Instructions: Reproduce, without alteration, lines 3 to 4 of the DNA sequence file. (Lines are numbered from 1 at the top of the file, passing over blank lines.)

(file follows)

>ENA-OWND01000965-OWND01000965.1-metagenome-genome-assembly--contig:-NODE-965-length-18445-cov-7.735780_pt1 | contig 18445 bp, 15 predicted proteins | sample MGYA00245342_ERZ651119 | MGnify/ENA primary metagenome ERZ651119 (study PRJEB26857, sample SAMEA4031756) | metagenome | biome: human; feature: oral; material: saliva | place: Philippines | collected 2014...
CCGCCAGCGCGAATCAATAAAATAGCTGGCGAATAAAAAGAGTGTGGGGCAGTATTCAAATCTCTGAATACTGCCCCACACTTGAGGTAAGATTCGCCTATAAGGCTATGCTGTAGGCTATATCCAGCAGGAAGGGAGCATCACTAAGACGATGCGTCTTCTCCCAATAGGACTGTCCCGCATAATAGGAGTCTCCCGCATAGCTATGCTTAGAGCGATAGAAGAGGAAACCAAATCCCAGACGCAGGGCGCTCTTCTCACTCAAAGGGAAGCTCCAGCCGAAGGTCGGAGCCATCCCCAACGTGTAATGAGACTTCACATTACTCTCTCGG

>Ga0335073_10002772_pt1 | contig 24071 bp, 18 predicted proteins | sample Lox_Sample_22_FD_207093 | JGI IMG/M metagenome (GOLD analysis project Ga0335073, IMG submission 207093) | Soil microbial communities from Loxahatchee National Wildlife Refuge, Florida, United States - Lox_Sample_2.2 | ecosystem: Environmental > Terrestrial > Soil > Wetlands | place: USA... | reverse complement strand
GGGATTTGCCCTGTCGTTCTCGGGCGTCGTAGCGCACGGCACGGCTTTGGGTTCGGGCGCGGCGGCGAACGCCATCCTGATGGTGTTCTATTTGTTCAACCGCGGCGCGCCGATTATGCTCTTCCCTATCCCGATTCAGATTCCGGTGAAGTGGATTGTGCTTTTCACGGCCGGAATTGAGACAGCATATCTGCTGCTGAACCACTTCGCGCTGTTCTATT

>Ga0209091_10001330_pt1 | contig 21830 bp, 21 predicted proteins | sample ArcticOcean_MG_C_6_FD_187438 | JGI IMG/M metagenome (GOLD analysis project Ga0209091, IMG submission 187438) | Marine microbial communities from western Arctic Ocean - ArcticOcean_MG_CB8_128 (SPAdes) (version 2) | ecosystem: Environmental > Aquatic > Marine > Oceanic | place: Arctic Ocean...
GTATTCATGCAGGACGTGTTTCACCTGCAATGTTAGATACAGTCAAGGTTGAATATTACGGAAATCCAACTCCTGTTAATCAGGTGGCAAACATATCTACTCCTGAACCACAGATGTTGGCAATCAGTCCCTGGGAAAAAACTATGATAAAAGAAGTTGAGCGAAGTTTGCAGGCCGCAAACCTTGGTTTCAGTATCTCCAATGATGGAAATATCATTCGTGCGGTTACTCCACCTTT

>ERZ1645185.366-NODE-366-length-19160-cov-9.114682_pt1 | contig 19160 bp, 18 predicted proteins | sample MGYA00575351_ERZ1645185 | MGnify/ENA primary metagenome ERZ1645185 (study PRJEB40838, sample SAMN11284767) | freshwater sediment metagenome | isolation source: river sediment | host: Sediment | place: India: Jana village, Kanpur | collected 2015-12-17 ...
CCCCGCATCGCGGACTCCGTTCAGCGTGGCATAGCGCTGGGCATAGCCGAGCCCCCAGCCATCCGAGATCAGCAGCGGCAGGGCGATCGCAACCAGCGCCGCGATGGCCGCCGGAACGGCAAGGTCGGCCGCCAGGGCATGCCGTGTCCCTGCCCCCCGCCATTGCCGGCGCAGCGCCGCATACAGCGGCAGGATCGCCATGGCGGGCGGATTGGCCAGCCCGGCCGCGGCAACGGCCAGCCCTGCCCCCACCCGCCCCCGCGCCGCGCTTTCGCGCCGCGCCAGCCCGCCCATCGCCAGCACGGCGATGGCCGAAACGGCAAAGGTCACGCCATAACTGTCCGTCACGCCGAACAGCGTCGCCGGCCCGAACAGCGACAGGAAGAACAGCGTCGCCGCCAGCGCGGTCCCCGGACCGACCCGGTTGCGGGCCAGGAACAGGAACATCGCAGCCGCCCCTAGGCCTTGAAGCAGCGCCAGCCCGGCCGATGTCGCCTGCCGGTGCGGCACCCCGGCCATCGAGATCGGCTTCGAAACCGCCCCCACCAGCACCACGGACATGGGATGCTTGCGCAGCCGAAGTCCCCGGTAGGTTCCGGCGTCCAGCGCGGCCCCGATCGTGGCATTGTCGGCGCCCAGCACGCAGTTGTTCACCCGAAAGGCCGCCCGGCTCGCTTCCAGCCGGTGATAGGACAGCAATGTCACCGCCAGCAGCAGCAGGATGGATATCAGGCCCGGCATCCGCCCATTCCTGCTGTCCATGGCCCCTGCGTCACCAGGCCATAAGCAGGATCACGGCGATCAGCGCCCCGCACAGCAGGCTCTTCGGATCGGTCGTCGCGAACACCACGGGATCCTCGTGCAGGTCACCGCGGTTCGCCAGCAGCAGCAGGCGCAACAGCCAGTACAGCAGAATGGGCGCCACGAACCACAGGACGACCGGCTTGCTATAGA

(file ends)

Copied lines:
>Ga0335073_10002772_pt1 | contig 24071 bp, 18 predicted proteins | sample Lox_Sample_22_FD_207093 | JGI IMG/M metagenome (GOLD analysis project Ga0335073, IMG submission 207093) | Soil microbial communities from Loxahatchee National Wildlife Refuge, Florida, United States - Lox_Sample_2.2 | ecosystem: Environmental > Terrestrial > Soil > Wetlands | place: USA... | reverse complement strand
GGGATTTGCCCTGTCGTTCTCGGGCGTCGTAGCGCACGGCACGGCTTTGGGTTCGGGCGCGGCGGCGAACGCCATCCTGATGGTGTTCTATTTGTTCAACCGCGGCGCGCCGATTATGCTCTTCCCTATCCCGATTCAGATTCCGGTGAAGTGGATTGTGCTTTTCACGGCCGGAATTGAGACAGCATATCTGCTGCTGAACCACTTCGCGCTGTTCTATT